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House Minority Leader Nancy Pelosi and Senate Minority Leader Chuck Schumer discussed the DREAM Act at dinner with Trump.

Democrat leaders say Trump agrees on plan to save Dreamers

Democrat leaders say Trump agrees on plan to save Dreamers

The agreement would include border security improvements, but no border wall. But White House says it has not given up on border wall.

House Minority Leader Nancy Pelosi and Senate Minority Leader Chuck Schu...
House Minority Leader Nancy Pelosi and Senate Minority Leader Chuck Schumer discussed the DREAM Act at dinner with Trump.

The top House and Senate Democrats have announced agreement with President Donald Trump to protect certain immigrants brought illegally to this country as children - along with some border security enhancements.

The agreement would not include Trump's long-sought border wall but would enshrine protections for the nearly 800,000 Dreamers who benefited from the DACA (Deferred Action for Childhood Arrivals) program created by former President Barack Obama that Trump has announced he is ending.

The agreement was announced in a joint statement from House Minority Leader Nancy Pelosi of California and Senate Minority Leader Chuck Schumer of New York, following a dinner the pair had with Trump at the White House.

“We agreed to enshrine the protections of DACA into law quickly, and to work out a package of border security, excluding the wall, that’s acceptable to both sides," Schumer and Pelosi said in a statement.

However, it was not clear if the White House came out of the meeting entirely on the same page as Pelosi and Schumer. "While DACA and border security were both discussed, excluding the wall was certainly not agreed to," White House Press Secretary Sarah Sanders said in a statement.

Schumer's spokesman Matt House later tweeted" "The President made clear he would continue pushing the wall, just not as part of this agreement."

DACA has strong public support - 70 percent in polls - however, analysts say its remain unclear if any legislation along the lines of this apparent agreement would have enough votes in Congress to become law due to strong resistance form conservative Republicans.

"A lot of people in Washington are going to be walking around in neck braces tomorrow with whiplash because things have changed so dramatically, so quicky," senior political analyst David Axelrod, said on CNN late Wednesday.

It marks the second time in two weeks that Trump has bypassed Republicans to deal with Pelosi and Schumer.

Earlier Trump reportedly told lawmakers he's open to signing legislation protecting the Dreamers from deportation even if the bill does not include funding for his promised border wall.

But Trump remains committed to building a barrier along the U.S.-Mexican border.

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During a White House meeting with moderate House members from both parties, Trump urged lawmakers to come up with a bipartisan solution for the Dreamers who had been protected from deportation and given the right to work legally in the country under DACA.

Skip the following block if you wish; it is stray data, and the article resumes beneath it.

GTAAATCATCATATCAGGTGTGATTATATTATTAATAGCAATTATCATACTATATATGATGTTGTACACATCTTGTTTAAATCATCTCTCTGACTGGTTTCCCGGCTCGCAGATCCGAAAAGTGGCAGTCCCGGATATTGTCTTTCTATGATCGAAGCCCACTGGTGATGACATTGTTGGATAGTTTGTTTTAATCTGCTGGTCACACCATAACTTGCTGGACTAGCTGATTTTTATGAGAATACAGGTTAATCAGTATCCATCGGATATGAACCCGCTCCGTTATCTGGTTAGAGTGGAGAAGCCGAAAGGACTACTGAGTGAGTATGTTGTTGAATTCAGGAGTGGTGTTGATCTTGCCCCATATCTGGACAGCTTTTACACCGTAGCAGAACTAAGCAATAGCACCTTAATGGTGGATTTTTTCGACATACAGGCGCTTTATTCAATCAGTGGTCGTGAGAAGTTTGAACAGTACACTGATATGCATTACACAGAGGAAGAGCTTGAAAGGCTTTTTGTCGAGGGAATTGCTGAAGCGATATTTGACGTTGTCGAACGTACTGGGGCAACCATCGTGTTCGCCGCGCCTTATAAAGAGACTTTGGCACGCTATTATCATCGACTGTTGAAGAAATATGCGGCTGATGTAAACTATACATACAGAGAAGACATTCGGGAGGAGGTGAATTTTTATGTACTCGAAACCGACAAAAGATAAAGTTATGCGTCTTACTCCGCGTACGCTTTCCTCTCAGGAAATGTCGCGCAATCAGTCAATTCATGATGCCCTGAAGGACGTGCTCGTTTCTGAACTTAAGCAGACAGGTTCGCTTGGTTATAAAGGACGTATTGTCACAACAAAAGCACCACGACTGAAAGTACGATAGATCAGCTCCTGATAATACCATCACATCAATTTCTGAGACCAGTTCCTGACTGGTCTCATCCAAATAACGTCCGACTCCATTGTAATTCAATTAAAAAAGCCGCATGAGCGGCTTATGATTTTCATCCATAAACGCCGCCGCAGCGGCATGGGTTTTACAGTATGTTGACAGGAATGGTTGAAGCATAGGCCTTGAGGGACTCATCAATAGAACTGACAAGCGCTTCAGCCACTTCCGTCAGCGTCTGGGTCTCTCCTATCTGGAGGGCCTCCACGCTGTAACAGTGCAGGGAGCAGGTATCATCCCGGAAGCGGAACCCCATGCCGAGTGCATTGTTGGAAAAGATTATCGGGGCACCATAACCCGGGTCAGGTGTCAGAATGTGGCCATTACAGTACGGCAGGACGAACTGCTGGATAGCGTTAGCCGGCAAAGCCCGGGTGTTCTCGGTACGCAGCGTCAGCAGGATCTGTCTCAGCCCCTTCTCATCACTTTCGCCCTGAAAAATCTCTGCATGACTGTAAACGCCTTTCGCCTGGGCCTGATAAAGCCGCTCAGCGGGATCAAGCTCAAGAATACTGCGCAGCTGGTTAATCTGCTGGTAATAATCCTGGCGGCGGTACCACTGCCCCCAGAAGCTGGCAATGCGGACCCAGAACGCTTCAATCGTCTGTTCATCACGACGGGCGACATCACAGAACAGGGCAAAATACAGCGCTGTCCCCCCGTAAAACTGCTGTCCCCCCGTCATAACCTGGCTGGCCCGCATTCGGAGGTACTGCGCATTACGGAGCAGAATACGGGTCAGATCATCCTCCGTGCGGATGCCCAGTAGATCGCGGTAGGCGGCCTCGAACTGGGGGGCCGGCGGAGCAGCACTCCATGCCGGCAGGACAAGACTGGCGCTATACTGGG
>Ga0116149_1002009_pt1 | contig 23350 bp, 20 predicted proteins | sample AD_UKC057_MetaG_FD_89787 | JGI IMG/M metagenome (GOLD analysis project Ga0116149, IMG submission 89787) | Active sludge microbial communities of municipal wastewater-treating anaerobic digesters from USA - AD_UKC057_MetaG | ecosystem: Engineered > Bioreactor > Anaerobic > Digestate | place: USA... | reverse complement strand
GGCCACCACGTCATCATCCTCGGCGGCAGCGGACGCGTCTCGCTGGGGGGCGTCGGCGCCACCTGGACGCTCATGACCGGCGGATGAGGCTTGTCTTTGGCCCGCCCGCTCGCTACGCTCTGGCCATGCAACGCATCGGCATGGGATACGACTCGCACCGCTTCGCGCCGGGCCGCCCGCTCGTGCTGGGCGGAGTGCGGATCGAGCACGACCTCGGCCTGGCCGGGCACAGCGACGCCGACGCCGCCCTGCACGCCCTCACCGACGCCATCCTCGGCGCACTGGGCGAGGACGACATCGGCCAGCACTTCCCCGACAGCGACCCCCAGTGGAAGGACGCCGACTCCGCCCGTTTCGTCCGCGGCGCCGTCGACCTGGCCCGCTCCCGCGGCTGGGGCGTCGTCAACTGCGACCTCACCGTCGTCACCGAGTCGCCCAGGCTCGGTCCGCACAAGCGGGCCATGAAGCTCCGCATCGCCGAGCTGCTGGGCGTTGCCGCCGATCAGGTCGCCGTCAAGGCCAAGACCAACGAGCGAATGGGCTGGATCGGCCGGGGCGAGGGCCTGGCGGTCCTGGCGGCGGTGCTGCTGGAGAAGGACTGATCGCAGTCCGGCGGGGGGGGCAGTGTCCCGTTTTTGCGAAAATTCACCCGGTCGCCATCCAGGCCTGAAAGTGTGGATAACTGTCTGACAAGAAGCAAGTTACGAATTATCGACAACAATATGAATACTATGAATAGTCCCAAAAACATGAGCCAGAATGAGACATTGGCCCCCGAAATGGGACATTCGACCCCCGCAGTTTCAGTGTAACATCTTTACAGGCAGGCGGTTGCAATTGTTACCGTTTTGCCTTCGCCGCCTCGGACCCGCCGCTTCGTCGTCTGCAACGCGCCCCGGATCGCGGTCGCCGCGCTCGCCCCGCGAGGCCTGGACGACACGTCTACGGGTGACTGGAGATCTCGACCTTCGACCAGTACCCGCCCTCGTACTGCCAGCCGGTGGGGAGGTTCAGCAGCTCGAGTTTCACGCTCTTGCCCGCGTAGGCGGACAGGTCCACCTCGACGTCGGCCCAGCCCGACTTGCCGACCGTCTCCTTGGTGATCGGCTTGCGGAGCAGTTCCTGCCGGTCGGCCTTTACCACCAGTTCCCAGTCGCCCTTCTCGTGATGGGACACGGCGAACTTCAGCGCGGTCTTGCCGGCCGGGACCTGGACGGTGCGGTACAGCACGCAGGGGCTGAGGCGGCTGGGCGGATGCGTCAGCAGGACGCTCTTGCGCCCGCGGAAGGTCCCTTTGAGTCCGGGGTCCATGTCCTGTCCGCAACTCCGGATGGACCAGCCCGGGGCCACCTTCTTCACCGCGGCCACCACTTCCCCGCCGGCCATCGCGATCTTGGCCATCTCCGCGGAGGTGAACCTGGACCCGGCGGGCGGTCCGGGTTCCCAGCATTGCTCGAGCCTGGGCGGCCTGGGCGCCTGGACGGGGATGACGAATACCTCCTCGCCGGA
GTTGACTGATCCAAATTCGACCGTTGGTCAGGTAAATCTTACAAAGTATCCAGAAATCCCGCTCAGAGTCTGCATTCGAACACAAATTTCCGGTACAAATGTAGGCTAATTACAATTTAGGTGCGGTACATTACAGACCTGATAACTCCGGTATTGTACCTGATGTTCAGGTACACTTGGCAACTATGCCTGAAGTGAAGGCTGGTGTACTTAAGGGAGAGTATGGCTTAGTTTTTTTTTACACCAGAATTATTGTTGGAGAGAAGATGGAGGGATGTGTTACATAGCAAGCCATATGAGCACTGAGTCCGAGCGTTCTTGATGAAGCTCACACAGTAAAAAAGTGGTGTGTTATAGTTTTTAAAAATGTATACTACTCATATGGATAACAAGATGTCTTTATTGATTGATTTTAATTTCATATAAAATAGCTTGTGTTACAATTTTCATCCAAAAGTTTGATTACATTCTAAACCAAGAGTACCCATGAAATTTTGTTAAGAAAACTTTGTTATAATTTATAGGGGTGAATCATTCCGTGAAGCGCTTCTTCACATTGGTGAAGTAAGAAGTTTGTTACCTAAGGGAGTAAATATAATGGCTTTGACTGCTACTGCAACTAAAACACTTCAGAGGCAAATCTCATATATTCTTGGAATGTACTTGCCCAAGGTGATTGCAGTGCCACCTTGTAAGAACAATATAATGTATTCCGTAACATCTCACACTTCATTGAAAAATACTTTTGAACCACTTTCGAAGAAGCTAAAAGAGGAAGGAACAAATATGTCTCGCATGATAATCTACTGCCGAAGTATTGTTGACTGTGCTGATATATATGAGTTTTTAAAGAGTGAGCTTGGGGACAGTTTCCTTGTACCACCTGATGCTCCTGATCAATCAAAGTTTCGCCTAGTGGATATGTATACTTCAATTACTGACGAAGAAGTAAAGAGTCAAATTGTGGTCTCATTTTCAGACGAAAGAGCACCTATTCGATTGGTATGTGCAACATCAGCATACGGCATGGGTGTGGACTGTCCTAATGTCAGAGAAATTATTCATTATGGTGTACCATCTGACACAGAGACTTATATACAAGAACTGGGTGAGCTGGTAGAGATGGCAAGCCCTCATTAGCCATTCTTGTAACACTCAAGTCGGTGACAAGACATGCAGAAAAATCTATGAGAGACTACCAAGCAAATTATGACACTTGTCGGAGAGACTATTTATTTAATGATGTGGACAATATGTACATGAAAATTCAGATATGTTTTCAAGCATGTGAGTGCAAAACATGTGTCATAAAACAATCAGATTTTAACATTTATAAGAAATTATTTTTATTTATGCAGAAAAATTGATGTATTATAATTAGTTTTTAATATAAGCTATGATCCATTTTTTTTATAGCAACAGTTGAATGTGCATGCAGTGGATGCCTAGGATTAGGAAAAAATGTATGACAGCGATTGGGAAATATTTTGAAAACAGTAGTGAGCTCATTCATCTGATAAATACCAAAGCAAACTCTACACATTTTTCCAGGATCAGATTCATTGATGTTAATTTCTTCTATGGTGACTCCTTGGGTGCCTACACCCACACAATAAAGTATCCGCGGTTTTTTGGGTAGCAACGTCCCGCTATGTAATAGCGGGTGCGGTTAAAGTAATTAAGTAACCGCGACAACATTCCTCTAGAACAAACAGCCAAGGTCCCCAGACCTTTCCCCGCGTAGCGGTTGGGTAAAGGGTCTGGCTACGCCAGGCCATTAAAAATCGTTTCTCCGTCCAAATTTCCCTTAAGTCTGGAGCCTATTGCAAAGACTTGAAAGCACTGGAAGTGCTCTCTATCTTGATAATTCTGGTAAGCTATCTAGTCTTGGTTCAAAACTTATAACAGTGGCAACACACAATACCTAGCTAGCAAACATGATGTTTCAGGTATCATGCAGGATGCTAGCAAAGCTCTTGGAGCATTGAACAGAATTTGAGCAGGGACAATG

Trump ended the program earlier this month and has given Congress six months to come up with a legislative solution.

Also on Wednesday, House Speaker Paul Ryan told AP he believes the president "made the right call" when he announced that he would give Congress six months to figure out what to do with DACA.

"I wanted him to give us time. I didn't want this to be rescinded on Day One and create chaos," Ryan said, arguing the time would allow Congress to "come up with the right kind of consensus and compromise to fix this problem."

As part of that effort, Ryan was due to meet Pelosi on Wednesday evening, before she headed to the White House for dinner with Trump.

The get-togethers came amid new signs that there may be room for compromise on the thorny issue of immigration, which has been vexing lawmakers for years.

Last week Trump infuriated many in his party when he reached a three-month agreement with Schumer and Pelosi to raise the debt ceiling, keep the government running and speed relief to states impacted by recent hurricanes. Both Pelosi and a top White House staffer also indicated Tuesday that they were open to a compromise on border security to expedite legislation protecting DACA recipients.

"This was something that the president talked about on the campaign trail, of being a good deal-maker and being able to sit down with members of both sides," said White House spokeswoman Sarah Huckabee Sanders, of Trump's new appetite to working with Democrats. "This isn't new and people listened and heard the president and certainly supported him, and that's why he's here today."

Democrats have been adamant that they will not accept the wall in exchange for permanent protections for DACA recipients, but Pelosi indicated Tuesday she would be open to new border security measures of some kind.

"We always want border stuff, so that's not a problem," Pelosi told reporters at the Capitol. Still, she said: "We've been very clear. There is no wall in our DACA future."

History of the Dreamer struggle: five years of DACA
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